Deploy .NET Lambda functions with container images - AWS Lambda

Deploy .NET Lambda functions with container images

There are three ways to build a container image for a .NET Lambda function:

Tip

To reduce the time it takes for Lambda container functions to become active, see Use multi-stage builds in the Docker documentation. To build efficient container images, follow the Best practices for writing Dockerfiles.

This page explains how to build, test, and deploy container images for Lambda.

AWS base images for .NET

AWS provides the following base images for .NET:

Tags Runtime Operating system Dockerfile Deprecation

8

.NET 8 Amazon Linux 2023 Dockerfile for .NET 8 on GitHub

6

.NET 6 Amazon Linux 2 Dockerfile for .NET 6 on GitHub

Nov 12, 2024

Amazon ECR repository: gallery.ecr.aws/lambda/dotnet

Using an AWS base image for .NET

Prerequisites

To complete the steps in this section, you must have the following:

  • .NET SDK – The following steps use the .NET 8 base image. Make sure that your .NET version matches the version of the base image that you specify in your Dockerfile.

  • Docker

Creating and deploying an image using a base image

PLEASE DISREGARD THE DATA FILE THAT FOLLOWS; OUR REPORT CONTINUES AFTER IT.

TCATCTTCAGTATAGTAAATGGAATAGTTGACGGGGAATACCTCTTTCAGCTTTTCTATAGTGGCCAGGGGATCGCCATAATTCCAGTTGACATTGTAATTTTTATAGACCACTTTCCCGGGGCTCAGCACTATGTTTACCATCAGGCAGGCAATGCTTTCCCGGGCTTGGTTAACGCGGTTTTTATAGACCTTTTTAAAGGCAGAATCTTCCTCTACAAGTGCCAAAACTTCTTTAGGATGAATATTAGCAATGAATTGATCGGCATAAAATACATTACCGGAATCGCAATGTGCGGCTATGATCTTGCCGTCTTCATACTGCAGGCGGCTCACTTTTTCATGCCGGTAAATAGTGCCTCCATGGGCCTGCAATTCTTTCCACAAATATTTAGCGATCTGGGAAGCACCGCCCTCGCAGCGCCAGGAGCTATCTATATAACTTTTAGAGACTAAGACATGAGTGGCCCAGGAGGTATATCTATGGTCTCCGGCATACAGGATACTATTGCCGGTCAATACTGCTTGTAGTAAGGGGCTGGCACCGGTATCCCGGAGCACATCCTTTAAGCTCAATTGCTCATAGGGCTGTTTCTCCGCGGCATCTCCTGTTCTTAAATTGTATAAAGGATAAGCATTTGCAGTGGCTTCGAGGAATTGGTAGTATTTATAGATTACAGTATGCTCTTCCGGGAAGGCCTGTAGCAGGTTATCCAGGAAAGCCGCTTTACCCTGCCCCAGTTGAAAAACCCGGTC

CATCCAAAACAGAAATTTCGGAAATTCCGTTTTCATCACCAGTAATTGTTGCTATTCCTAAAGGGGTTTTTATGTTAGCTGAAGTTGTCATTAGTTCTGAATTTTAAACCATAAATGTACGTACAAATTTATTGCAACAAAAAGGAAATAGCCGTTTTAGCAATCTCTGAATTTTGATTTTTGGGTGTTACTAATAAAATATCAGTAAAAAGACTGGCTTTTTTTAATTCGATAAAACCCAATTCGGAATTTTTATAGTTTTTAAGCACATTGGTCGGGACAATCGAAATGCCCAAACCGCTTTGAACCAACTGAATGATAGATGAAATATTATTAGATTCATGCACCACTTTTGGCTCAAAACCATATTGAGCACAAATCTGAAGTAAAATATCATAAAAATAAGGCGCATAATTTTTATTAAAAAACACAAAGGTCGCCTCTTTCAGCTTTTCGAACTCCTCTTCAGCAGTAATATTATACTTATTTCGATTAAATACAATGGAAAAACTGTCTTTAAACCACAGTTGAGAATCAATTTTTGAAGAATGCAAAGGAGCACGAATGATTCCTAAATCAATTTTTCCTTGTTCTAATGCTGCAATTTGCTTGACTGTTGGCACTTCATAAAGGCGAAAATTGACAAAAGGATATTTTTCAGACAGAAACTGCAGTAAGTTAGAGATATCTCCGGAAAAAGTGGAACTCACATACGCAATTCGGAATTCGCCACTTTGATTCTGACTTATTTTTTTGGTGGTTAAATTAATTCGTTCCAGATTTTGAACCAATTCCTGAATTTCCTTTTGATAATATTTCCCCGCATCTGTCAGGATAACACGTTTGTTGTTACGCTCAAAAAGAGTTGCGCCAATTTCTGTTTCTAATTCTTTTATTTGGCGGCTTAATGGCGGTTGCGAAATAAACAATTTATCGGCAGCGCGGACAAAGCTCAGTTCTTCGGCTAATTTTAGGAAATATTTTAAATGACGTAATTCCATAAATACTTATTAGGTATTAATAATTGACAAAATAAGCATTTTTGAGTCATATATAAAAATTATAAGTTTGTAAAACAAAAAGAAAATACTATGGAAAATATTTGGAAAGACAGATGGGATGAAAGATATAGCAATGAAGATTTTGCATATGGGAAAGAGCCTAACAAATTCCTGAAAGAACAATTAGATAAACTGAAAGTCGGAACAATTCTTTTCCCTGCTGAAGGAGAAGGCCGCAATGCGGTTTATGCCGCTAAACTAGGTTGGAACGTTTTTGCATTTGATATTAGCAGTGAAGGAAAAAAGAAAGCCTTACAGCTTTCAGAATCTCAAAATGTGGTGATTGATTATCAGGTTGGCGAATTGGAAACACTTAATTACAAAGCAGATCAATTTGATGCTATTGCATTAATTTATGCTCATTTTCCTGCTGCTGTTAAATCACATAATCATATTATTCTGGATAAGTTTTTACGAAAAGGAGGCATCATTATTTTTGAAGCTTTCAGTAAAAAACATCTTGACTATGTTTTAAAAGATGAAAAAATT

In the following steps, you use Amazon.Lambda.Templates and Amazon.Lambda.Tools to create a .NET project. Then, you build a Docker image, upload the image to Amazon ECR, and deploy it to a Lambda function.

  1. Install the Amazon.Lambda.Templates NuGet package.

    dotnet new install Amazon.Lambda.Templates
  2. Create a .NET project using the lambda.image.EmptyFunction template.

    dotnet new lambda.image.EmptyFunction --name MyFunction --region us-east-1
  3. Navigate to the MyFunction/src/MyFunction directory. This is where the project files are stored. Examine the following files:

    • aws-lambda-tools-defaults.json – This file is where you specify the command line options when deploying your Lambda function.